If they actually want full rights to free speech, etc? Maybe. The kicker with armed revolt is that you need enough of the populace engaged and outraged to reach critical mass for it to become an option. In the Russian Federation, for example, it's not really at that point. Its the minority that are being oppressed with the majority cheers them on. But of course, yay democracy right?

Quote
  It has been challenged 1996, where the Supreme Court upheld it as constitutional 5-4. It should be challenged again yes, but then it should have been ruled unconstitutional the first time.

No argument there.

Quote
  We both know this won't happen, I just find it disturbing how some people seem to think armed revolution is justified in such circumstances, even when I specify that in this hypothetical scenario, the government was simply following the democratic will of the people.

See my Russian Federation comment above. There are two large issues with the idea of the democratic will of the people somehow being this magical all knowing force.

First it assumes that the majority of people have the best interests of all in mind and are somehow, by the nature of their gestalt power, just.

Second it assumes that this is actually the will of the majority, and not the manufactured result of a corrupt system manipulated by extensive outside forces and determined only by the people that have either decided, been encouraged, or cajoled into voting.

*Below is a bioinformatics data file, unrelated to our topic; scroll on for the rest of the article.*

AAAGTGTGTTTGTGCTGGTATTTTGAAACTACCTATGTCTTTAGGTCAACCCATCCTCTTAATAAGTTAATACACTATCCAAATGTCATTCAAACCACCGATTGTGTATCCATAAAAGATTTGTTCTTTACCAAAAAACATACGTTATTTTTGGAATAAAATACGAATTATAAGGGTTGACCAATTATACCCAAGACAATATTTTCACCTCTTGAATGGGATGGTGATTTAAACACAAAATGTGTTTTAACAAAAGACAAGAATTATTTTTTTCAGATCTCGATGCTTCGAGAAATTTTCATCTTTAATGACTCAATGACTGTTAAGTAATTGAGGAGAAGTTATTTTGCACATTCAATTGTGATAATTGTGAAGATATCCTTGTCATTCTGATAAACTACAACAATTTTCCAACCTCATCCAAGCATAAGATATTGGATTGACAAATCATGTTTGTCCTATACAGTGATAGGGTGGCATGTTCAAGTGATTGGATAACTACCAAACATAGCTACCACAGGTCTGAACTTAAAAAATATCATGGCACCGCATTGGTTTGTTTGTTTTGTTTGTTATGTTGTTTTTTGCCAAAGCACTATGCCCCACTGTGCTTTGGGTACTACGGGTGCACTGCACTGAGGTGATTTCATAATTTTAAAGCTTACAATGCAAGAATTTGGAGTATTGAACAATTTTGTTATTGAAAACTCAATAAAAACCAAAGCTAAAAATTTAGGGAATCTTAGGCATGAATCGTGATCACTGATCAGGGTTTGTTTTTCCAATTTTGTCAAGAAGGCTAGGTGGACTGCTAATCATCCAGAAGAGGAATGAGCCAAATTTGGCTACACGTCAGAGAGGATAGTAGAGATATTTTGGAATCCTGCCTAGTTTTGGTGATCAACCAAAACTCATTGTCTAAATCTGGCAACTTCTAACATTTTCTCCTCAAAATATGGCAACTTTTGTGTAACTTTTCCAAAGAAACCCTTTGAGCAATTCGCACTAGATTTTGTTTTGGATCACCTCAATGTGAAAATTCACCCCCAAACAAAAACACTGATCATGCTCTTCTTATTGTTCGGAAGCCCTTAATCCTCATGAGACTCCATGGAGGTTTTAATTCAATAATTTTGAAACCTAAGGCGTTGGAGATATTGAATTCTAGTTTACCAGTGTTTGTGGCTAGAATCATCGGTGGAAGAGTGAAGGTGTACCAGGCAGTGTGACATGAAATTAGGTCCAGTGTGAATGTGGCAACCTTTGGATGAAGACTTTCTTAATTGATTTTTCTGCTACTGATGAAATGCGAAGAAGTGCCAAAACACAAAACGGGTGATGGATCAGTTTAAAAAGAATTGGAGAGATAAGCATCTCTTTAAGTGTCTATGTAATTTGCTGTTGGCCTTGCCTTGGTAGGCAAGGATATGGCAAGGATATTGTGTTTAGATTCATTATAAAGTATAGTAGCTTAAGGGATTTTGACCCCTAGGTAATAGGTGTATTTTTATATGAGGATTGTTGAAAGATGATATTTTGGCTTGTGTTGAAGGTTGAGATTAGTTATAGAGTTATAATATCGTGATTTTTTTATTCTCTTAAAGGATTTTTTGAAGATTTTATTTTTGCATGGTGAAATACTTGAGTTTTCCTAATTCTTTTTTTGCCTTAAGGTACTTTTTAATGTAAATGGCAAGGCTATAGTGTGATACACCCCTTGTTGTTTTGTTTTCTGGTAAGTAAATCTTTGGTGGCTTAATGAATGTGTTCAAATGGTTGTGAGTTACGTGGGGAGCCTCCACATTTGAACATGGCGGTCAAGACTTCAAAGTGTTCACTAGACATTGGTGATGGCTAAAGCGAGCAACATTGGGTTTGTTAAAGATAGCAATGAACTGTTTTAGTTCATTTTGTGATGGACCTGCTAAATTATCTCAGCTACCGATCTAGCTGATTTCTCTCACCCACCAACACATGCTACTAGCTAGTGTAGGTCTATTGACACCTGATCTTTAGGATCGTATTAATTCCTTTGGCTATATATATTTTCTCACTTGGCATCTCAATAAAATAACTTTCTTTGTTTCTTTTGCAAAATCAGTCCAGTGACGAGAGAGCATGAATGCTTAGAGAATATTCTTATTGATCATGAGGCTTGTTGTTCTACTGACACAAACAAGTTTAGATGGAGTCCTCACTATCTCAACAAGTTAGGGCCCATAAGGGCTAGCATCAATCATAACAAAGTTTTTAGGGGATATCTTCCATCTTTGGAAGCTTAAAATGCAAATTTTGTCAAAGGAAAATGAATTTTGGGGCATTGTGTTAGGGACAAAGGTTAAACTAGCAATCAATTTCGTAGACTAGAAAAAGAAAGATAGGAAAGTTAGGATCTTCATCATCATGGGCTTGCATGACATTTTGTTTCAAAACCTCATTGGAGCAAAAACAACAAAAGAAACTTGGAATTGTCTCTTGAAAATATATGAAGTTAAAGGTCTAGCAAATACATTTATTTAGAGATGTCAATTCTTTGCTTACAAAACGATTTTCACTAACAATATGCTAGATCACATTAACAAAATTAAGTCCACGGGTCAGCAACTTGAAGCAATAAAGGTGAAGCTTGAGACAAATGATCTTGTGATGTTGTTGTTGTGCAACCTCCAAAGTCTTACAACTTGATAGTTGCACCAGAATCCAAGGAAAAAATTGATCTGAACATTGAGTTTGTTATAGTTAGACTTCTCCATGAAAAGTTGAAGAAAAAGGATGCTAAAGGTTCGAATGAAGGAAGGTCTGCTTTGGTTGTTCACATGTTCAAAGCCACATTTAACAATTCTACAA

To me, this is clear.  The notion that the Second Amendment guarantees the right of private citizens to bear firearms is a modern, and recent, development.  Prior to 2008, the United States Supreme Court had consistently interpreted the Second Amendment to apply in the context of a Militia in the service of the United States government.

My point is that both of those decisions were not cases brought to the Supreme Court to actually address the right to bear arms. Both cases were the result of a ruling being made for political reasons (Cruishank's ruling was made to protect others, Miller was made to specifically counter a known criminal's challenge). Did the Supreme Court rule that the Constitution didn't protect the right to bear arms in the Cruishank decision because that was the reasonable interpretation? Or did they rule that way to keep black votes disenfranchised and disarmed? Did they rule in the Miller case after a well considered argument on both sides? (They didn't because there was no counter-argument, the plaintiff didn't even show).

Rulings of the Supreme Court are always going to change with the generations. My thought is that at least the 2008 ruling was specifically addressing the question of the right to bear arms and not a politically charged side issue.

Offline Cycle

Re: The Virginia Shooting, Gun Rights, and Revolutions (Split from News thread)
« Reply #278 on: October 19, 2015, 10:14:24 AM »
My point is that both of those decisions were not cases brought to the Supreme Court to actually address the right to bear arms. Both cases were the result of a ruling being made for political reasons (Cruishank's ruling was made to protect others, Miller was made to specifically counter a known criminal's challenge).